It is time for the Pittsburgh Penguins to recognize heart and gritty goal scoring is in short supply and they cannot afford to lose any more of it. It is time to secure one of the backbones of the two-time defending Stanley Cup champions. The Penguins should aggressively pursue a new, long-term Patric Hornqvist contract.
Six years, $33 million. Sign it. Of course, the Penguins should try to go lower, perhaps in the $5 million range, but in this case, the player has the advantage. The contract could go as high as $6 million. And Hornqvist, 30, is probably worth it. Though a full $6 million annual value could give the Penguins cause to lessen the years.
This season, Hornqvist has played on each of the Penguins top three lines. He’s been shuffled up and down the lineup, not because he has struggled, but because he is able to provide offense to stagnate lines.
Hornqvist’s and Conor Sheary’s inclusion besides third center Riley Sheahan last month provided some third line scoring for the first time this season. Hornqvist was the instigator of that production.
Hornqvist is also a respected instigator in front of the net. The crazy Viking is a warrior in the dirty areas, nor is he prone to cheap shots. He engages in battles for territory, not questionable hits, which allows him to also give it back without nitpicking from officials.
Hornqvist is the only Penguins net-front presence and has 11 goals in 31 games. He’s on pace for 29 tallies.
Patric Hornqvist Contract
Similar players in terms of production and style have been paid a range of $4.6 million to $6 million. The New York Rangers inked Chris Kreider, 26, to a four year, $18.5 million deal. Kreider had 28 goals and 53 points last season, playing a similar gritty game.
On the top end, the Columbus Blue Jackets last season signed Brandon Saad, 25, to a six-year, $36 million deal. Saad had 24 goals and 53 points.
Hornqvist only had 21 goals and 43 points last season. Perhaps the Penguins could leverage Hornqvist’s age and point total to limit the contract. However, the coming economic shift will have GM’s salivating.
Salary Cap Spike
Here’s a little secret, the NHL salary cap will soon skyrocket. The NHL already announced it is increasing to at least $78 million, perhaps up to $82 million next season. The success of the Vegas Knights and the emergence of the Toronto Maple Leafs will put upward pressure on revenues.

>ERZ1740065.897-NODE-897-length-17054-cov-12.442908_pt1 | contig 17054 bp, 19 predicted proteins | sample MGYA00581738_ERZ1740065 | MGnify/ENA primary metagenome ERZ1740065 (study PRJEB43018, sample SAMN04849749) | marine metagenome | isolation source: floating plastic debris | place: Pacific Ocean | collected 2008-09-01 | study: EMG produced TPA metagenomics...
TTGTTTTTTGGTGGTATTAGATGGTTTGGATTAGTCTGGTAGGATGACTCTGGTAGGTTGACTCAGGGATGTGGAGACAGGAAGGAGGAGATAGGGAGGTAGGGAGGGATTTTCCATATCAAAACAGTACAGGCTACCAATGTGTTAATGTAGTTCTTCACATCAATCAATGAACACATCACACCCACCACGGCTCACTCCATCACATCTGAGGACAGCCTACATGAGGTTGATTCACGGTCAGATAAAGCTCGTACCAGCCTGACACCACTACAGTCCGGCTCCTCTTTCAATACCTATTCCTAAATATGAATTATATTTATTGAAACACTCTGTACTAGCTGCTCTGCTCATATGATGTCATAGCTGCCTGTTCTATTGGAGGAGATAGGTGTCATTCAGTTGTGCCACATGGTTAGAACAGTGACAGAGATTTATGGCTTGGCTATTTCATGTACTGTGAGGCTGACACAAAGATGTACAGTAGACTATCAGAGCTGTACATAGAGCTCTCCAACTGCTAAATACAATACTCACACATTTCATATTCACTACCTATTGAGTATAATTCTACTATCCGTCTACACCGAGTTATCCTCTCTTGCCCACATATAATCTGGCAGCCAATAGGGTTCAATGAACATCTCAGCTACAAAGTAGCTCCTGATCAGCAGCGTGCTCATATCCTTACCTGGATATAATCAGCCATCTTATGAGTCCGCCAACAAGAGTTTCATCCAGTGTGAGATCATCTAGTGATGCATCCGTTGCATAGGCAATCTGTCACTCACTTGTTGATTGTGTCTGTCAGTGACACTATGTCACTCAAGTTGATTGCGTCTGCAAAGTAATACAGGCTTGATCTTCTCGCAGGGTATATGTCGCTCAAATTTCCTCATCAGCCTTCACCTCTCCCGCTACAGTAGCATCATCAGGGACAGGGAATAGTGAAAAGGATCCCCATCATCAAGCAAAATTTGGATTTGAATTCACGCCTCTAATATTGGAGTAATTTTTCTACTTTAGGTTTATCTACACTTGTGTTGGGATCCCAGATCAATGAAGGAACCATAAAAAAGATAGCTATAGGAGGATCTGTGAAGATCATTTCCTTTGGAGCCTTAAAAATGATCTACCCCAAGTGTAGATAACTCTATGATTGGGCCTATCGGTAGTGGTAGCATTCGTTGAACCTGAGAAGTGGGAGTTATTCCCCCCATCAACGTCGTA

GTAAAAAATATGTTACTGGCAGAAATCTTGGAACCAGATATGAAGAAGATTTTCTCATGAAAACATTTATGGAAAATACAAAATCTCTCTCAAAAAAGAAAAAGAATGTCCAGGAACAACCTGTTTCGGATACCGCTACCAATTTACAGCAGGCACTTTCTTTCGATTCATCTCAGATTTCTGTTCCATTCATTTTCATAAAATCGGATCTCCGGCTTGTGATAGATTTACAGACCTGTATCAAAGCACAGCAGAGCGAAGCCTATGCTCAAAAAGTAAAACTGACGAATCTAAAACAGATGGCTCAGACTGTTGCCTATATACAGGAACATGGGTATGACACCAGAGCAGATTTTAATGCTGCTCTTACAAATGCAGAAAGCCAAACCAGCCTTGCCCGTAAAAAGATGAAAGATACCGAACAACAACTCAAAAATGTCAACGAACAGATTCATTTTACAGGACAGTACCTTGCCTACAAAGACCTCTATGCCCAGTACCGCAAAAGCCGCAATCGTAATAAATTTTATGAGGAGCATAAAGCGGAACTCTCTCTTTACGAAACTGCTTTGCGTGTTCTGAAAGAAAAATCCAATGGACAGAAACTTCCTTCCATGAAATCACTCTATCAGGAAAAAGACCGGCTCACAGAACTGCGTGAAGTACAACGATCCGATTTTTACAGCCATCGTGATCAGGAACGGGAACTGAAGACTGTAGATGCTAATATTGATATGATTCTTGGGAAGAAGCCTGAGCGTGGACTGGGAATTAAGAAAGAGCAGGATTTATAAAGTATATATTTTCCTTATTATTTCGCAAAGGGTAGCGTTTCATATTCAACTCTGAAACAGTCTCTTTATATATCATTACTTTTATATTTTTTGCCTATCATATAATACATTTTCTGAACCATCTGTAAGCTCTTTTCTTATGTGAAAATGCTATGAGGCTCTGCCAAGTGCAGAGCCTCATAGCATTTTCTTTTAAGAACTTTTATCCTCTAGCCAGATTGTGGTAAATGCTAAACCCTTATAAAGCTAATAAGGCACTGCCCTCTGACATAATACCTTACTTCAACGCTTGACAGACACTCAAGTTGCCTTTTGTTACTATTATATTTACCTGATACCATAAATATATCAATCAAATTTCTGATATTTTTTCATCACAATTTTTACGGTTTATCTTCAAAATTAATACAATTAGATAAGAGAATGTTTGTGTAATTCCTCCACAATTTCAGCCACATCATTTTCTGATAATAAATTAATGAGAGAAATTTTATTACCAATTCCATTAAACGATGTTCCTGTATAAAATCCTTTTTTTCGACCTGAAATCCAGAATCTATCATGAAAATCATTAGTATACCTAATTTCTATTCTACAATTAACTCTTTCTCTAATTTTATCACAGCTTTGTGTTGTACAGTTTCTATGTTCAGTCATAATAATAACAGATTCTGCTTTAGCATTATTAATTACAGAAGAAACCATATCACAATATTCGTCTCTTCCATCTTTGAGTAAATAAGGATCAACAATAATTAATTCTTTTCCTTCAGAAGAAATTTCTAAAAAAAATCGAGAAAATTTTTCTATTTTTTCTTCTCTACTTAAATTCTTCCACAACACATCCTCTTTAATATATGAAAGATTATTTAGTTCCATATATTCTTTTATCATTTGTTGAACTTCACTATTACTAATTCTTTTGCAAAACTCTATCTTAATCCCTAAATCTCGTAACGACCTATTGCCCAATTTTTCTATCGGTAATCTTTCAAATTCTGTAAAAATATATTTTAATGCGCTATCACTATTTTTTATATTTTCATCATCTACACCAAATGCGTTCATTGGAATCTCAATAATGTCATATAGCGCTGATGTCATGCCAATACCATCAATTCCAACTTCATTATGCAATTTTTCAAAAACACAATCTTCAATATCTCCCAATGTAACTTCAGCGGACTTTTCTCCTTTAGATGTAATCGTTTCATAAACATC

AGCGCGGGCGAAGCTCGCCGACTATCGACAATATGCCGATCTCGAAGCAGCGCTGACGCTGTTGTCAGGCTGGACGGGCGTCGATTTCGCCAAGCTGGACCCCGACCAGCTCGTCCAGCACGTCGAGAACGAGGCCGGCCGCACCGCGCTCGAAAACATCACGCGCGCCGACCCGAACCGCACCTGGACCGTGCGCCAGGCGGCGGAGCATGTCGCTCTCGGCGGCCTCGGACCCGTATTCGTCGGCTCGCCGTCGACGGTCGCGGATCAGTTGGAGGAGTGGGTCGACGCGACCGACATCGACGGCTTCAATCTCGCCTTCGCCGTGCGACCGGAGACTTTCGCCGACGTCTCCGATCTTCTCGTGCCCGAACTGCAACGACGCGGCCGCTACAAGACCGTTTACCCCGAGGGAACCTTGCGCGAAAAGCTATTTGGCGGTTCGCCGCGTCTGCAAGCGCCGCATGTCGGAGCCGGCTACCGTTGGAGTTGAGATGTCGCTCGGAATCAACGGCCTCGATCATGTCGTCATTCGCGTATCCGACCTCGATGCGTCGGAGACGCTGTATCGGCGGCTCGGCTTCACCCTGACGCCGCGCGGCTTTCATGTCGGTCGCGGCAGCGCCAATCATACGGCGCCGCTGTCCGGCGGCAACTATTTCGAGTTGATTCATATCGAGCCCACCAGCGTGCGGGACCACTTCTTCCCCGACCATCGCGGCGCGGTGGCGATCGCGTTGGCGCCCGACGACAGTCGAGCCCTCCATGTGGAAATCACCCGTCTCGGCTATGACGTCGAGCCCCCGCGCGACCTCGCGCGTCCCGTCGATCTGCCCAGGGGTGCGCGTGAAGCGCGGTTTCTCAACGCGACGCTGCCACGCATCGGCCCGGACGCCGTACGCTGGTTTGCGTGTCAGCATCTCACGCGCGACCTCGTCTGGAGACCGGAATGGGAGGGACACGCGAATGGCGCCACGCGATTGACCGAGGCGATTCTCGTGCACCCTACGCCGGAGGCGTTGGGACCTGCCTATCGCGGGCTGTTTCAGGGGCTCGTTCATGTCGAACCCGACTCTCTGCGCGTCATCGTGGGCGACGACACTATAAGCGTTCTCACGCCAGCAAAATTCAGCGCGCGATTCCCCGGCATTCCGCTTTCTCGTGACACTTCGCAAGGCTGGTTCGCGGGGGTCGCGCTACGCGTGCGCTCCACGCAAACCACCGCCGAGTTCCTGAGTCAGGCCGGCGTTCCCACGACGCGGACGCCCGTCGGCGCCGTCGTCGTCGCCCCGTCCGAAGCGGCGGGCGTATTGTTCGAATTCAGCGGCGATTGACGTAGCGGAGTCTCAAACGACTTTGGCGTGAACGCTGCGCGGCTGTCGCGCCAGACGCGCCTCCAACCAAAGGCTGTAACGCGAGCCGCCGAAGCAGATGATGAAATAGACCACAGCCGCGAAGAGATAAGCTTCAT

Now for the big increases: Seattle expansion and relocation. Seattle will post $650 million to the league for the privilege of a team. Cha-ching. Then, a money-losing team will bolt to Quebec City soon. Another money-losing team could soon bolt to Houston, too. Teams which lose money put downward pressure on the salary cap by depressing revenues.
Within a few years, the NHL salary cap could push $90 million because of the market expansion and turnover.
Objections to signing Hornqvist are oft repeated, logical but largely incorrect.
The main objection to signing Hornqvist is his physical style cannot be maintained for much longer. Two quick examples of net-front battlers who played well into their mid-30’s are Chris Kunitz and Johan Franzen, of the Detroit Red Wings.
Kunitz is still contributing at 38 years old. As a 35-year-old, Franzen had 22 points (7g, 15a) in 33 games in 2014-15 before concussions ended his career. Neither was in physical shape equal to Patric Hornqvist nor has Hornqvist suffered from concussions.
Hornqvist has been remarkably durable. He has played in at least 85% of games in all but two of his eight previous seasons.
Zac Aston-Reese and Daniel Sprong
Don’t pay Hornqvist when Zac Aston-Reese is ready to take his place, the other objection states. And, the Penguins will soon need room for Daniel Sprong, too.
In a town in which prospects are treated like gold because the long-suffering baseball fans have had little else for most of two generations, it’s forgivable to cling to the potential of youngsters. However, it is a large leap of faith to assume Aston-Reese can be a consistent 25 goal scorer who provides the same heart and net-front presence.
Certainly, Aston-Reese is a couple or more years away. Currently, Aston-Reese has just three goals in 24 AHL games. In 10 AHL games last season, Aston-Reese also had three goals.
Sprong will have to displace one of the talented wingers in the Penguins top-6. His potential presence certainly has nothing to do with the role filled by Hornqvist.
Earlier this season, Pittsburgh Hockey Now reached out to involved parties and was told talks were expected “at some point in the future,” but no timetable was set. The inferred tone was casual.
Later, Penguins General Manager Jim Rutherford told beat writers that he doesn’t like to negotiate in season.
If the Penguins wait too long, another team will happily make Hornqvist a richer man. And the Penguins would be poorer for it.
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